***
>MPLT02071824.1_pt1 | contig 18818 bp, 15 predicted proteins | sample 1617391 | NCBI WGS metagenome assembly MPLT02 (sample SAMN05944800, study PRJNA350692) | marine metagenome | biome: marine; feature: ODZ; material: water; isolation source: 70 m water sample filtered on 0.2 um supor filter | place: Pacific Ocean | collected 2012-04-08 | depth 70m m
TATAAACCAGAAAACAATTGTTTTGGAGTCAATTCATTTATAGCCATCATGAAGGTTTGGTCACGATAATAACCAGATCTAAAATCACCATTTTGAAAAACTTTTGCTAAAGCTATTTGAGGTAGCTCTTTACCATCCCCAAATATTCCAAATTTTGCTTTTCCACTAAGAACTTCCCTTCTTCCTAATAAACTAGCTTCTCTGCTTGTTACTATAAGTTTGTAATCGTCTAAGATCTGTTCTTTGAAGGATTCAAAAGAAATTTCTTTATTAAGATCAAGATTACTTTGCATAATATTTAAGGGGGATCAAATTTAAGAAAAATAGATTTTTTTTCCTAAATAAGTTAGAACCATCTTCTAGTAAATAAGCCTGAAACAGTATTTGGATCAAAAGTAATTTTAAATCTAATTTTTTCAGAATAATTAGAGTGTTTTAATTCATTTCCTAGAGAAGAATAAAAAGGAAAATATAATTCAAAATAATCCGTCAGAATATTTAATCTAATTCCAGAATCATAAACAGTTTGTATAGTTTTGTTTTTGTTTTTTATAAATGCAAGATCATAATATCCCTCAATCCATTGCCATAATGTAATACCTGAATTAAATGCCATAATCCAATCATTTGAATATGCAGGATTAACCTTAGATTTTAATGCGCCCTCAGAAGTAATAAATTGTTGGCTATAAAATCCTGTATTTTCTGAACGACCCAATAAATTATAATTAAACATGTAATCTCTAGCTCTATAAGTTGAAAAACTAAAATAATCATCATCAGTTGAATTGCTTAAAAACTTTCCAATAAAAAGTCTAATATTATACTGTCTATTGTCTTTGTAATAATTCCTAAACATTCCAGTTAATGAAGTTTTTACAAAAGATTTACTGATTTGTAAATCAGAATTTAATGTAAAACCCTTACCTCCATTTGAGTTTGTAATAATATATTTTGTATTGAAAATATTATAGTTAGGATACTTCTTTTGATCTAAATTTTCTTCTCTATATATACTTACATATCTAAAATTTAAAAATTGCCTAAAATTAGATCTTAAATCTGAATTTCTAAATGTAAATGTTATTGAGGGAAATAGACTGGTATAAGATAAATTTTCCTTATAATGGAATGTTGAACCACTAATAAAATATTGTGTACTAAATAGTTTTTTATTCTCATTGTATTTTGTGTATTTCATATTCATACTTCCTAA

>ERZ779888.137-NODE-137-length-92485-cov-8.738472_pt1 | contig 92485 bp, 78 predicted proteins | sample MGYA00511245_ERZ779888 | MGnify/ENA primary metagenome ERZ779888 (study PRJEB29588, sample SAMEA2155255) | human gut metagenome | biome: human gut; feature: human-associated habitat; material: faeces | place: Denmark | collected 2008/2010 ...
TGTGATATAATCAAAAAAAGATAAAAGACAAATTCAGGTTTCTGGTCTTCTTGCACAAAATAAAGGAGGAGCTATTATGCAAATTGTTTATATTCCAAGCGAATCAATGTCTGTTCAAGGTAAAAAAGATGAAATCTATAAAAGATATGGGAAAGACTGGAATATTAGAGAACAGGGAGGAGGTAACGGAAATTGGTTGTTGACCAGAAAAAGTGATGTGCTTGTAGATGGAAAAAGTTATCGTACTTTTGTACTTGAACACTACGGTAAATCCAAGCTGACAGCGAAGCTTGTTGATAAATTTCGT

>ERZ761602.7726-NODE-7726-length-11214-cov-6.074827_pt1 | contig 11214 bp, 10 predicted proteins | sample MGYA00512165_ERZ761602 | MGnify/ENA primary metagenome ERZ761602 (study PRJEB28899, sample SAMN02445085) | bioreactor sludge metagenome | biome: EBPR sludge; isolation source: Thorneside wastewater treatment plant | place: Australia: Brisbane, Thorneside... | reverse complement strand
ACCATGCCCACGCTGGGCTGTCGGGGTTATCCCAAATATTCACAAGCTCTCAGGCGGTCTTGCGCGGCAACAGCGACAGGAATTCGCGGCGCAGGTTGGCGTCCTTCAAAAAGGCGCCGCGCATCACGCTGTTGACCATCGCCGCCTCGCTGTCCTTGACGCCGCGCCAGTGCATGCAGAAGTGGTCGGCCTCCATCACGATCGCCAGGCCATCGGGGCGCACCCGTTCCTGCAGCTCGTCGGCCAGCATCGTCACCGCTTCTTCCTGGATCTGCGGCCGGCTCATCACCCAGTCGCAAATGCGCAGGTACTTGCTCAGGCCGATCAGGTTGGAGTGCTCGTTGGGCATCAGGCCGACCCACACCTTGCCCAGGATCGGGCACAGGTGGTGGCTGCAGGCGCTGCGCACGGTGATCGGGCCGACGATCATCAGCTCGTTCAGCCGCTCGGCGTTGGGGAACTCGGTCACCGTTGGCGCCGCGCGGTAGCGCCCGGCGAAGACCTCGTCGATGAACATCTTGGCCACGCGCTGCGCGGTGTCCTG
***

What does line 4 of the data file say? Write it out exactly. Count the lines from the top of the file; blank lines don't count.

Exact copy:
TGTGATATAATCAAAAAAAGATAAAAGACAAATTCAGGTTTCTGGTCTTCTTGCACAAAATAAAGGAGGAGCTATTATGCAAATTGTTTATATTCCAAGCGAATCAATGTCTGTTCAAGGTAAAAAAGATGAAATCTATAAAAGATATGGGAAAGACTGGAATATTAGAGAACAGGGAGGAGGTAACGGAAATTGGTTGTTGACCAGAAAAAGTGATGTGCTTGTAGATGGAAAAAGTTATCGTACTTTTGTACTTGAACACTACGGTAAATCCAAGCTGACAGCGAAGCTTGTTGATAAATTTCGT